Have you ever thought about how you pray, especially in front of children? I can’t say that I ever had, until a couple weeks ago. That was when I took a group of kids to camp. As is common at camp, there were adult gatherings each day. Part of this time was administrative with the camp director. That was when it hit me. As you can imagine, the camp director spent time praying during each session. But, she had a unique way of doing it which will change the way I pray, maybe for the rest of my life.
I tend to open my prayers with something like this:
“Dear Heavenly Father…” or
At first glance these seem perfectly reasonable and, in fact, they are. The problem is I’m just not sure that this lines up with what I have been teaching kids.
As I try to think of why I pray this way I really can’t come up with a reason. I’d love to say that it is as a show of respect for God. Or maybe as a reflection of Jesus’ instructions in the Lords Prayer. That would be a lie. The truth is it is probably simply a result of my upbringing. This is the way my father prayed. In fact, growing up in a Southern Baptist Church with King James Version Bibles being the only ones I knew as a kid it is probably simply what I knew.
But, is this the best way to pray in front of kids?
I can’t speak for everyone reading this, but I am sure that many of you have taught the same kinds of things I have. We teach about a God who wants a close relationship with us. We speak of Abba who is more like a Daddy, then some far away, cold, closed off super powerful being. Yet, when we pray, we pray as if God is far away and impersonal.
Is He ALMIGHTY or is he ABBA?
Well, the truth is that God is both. He is the almighty creator of the universe, but is also what the Bible calls Abba. Abba is a familiar term that a family would use to describe the father in the family. It is a term closer translated as daddy, than father. Jesus is called the friend of sinners. God is called father to the fatherless. In the book of Genesis we see where God literally walked with Adam and Eve. Clearly God is both all powerful and familiar.
What’s wrong with how we pray? There are so many people these days that need a God that is both all powerful and also longing of a close relationship with them. I fear that when we pray in very formal ways that we communicate with kids (and even lost teens and adults) that while we are teaching that God wants to be close with us, we can’t talk to him that way. I know that I have personally taught kids many times that they could talk to God like they talk to their friends, but I don’t talk to Him that way, at least not in front of kids. I fear when we do this that kids can get confused and even more uncomfortable praying. We say “talk to God just like you do your friends”, but imagine if we actually talked to our friends the way we talk to God:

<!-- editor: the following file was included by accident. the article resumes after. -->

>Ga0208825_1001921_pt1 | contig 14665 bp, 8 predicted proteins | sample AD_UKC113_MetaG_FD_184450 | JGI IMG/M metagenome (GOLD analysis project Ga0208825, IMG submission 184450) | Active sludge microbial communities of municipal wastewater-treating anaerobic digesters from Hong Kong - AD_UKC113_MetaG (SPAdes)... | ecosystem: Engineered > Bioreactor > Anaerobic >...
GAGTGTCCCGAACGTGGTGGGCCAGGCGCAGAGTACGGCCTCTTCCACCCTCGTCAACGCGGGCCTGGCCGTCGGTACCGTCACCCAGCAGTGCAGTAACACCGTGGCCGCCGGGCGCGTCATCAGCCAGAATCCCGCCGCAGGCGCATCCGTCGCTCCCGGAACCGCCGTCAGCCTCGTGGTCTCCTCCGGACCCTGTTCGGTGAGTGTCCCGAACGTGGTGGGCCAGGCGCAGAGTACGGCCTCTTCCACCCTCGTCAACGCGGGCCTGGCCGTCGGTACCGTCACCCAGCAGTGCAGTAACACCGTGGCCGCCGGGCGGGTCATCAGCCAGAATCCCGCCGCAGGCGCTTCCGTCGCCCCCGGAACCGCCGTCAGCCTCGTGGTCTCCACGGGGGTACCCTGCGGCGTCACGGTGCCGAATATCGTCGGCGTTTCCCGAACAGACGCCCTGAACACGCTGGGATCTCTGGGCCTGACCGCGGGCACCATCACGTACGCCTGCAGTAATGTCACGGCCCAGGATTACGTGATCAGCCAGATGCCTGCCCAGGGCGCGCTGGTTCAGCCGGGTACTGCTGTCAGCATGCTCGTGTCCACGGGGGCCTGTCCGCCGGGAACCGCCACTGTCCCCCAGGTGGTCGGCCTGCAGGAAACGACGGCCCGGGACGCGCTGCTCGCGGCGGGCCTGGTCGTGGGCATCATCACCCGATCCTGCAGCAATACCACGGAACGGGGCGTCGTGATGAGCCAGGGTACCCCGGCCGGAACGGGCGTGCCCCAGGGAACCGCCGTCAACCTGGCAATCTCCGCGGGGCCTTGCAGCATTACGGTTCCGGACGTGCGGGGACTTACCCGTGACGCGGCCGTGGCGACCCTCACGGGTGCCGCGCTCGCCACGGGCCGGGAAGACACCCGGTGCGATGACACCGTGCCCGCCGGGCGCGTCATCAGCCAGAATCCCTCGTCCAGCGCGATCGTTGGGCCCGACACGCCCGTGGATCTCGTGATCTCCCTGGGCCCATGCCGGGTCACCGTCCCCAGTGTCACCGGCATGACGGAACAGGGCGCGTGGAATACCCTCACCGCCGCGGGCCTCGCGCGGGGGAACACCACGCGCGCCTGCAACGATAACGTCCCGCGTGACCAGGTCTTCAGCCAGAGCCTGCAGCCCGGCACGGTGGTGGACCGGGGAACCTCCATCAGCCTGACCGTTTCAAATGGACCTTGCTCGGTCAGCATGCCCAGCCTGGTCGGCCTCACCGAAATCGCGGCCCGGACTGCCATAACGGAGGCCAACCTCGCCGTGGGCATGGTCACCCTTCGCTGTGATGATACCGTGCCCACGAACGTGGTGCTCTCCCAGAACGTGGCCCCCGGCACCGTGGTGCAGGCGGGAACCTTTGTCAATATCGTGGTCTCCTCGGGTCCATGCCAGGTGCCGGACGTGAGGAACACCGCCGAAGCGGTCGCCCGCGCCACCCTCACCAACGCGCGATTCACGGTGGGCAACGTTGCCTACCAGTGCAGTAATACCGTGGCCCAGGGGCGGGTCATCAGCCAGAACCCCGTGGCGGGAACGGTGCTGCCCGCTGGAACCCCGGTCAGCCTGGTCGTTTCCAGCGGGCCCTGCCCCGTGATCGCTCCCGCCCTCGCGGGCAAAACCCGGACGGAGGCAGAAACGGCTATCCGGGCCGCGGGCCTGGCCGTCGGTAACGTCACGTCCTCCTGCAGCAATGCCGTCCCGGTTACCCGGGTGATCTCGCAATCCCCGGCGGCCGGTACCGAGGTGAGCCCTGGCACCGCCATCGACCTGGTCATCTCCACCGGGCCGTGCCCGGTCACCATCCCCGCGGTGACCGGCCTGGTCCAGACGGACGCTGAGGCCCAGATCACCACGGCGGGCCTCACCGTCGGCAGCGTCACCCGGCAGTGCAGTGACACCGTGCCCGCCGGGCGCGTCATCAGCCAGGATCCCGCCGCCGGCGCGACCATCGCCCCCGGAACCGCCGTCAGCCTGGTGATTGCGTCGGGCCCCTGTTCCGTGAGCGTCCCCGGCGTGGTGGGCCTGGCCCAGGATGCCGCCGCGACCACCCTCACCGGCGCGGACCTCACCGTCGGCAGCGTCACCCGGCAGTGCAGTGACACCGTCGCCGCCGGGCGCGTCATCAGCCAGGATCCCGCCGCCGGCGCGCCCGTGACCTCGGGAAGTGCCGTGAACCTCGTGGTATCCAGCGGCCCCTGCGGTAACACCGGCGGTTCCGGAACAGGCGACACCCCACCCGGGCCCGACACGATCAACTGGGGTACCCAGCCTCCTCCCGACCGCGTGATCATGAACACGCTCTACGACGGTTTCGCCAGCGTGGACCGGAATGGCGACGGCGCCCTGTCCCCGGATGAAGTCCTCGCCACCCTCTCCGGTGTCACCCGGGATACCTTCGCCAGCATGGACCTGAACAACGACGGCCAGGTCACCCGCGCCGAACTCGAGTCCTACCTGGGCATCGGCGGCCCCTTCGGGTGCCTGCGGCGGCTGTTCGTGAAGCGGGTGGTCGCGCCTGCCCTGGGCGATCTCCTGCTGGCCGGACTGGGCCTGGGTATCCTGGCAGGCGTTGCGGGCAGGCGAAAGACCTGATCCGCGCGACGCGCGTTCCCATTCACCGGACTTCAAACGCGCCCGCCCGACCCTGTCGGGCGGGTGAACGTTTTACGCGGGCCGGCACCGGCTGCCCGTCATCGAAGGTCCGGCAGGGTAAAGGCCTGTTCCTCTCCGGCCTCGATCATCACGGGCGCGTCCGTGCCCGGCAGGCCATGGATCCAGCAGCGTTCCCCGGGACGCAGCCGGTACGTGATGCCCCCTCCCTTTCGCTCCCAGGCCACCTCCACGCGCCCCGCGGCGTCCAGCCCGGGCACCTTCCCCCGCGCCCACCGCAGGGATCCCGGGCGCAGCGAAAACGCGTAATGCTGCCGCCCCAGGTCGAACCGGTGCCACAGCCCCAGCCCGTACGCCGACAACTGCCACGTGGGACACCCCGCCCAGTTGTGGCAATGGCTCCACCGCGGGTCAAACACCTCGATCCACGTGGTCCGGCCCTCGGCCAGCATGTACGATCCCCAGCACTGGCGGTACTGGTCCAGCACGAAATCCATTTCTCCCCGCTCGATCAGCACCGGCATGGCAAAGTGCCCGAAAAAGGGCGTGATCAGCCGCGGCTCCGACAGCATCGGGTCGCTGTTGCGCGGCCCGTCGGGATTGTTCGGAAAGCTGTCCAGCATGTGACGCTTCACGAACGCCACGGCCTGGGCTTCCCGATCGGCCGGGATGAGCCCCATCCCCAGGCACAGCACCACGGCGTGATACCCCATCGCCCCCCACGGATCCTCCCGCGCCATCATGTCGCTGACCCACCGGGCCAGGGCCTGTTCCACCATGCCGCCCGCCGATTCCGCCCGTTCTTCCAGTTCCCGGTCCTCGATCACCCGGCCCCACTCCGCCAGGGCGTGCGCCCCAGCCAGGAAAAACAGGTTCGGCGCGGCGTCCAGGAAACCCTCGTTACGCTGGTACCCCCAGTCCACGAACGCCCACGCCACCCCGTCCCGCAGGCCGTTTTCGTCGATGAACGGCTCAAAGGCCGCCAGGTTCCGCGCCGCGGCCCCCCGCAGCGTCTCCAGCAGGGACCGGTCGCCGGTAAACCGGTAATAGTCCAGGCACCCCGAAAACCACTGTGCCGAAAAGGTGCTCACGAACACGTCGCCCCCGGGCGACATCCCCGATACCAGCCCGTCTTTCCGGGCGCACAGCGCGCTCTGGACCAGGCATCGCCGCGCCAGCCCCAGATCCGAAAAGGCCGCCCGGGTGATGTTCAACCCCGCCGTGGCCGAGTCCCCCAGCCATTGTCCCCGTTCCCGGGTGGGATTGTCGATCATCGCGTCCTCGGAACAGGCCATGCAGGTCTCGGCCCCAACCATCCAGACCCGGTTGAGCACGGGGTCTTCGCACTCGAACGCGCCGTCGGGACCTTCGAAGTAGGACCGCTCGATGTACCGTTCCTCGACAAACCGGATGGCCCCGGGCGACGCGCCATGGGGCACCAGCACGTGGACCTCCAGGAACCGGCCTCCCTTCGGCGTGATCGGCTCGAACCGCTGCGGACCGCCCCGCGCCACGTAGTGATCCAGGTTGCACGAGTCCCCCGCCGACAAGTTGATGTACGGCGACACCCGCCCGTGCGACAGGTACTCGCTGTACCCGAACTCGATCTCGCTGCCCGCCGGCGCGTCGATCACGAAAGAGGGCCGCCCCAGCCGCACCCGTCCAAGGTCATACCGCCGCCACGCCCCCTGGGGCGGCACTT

“My wife who art in the kitchen, what art thou preparing for the evening meal”
“Johnny, you are a great friend of mine and I love you so. Dost thou desireth to eateth some wings this Friday evening?”
It sounds ridiculous when we look at this way, yet that is what we are telling kids. They hear how we talk to our family and friends and they hear how we talk to God. They recognize that it is not the same. We could possibly even go so far as to say that we lose some credibility with these kids and may even weaken the effectiveness of everything we teach when we do this.
So, how SHOULD I pray?
At the end of the day I will not tell you how you should pray. That is between you and God. It depends so much on the culture of your church and community. BUT, the way I pray in front of kids will forever be changed by the way I heard this camp director pray. You see while I opened my prayers with the very formal greetings I mentioned above, she started her prayers with:
I was initially taken aback by the casual way in which she spoke to the ALMIGHTY GOD. But, as the week went on I began to see the beauty in this. If God is really who we teach Him to be, then we should really start talking to Him that way. If we want kids to talk to God as they would their friends, then we should talk to Him that way. If this can help any kids feel more comfortable praying, then I’m gonna do it. As I have been praying this way in my own, private, prayer times I find that it does make it easier to talk with God. It does make the conversation feel more personal. It makes me feel closer to God when I pray. So from now on, at least when I pray in front of kids I will start it like this:
“Hey God. It’s me, Matt.”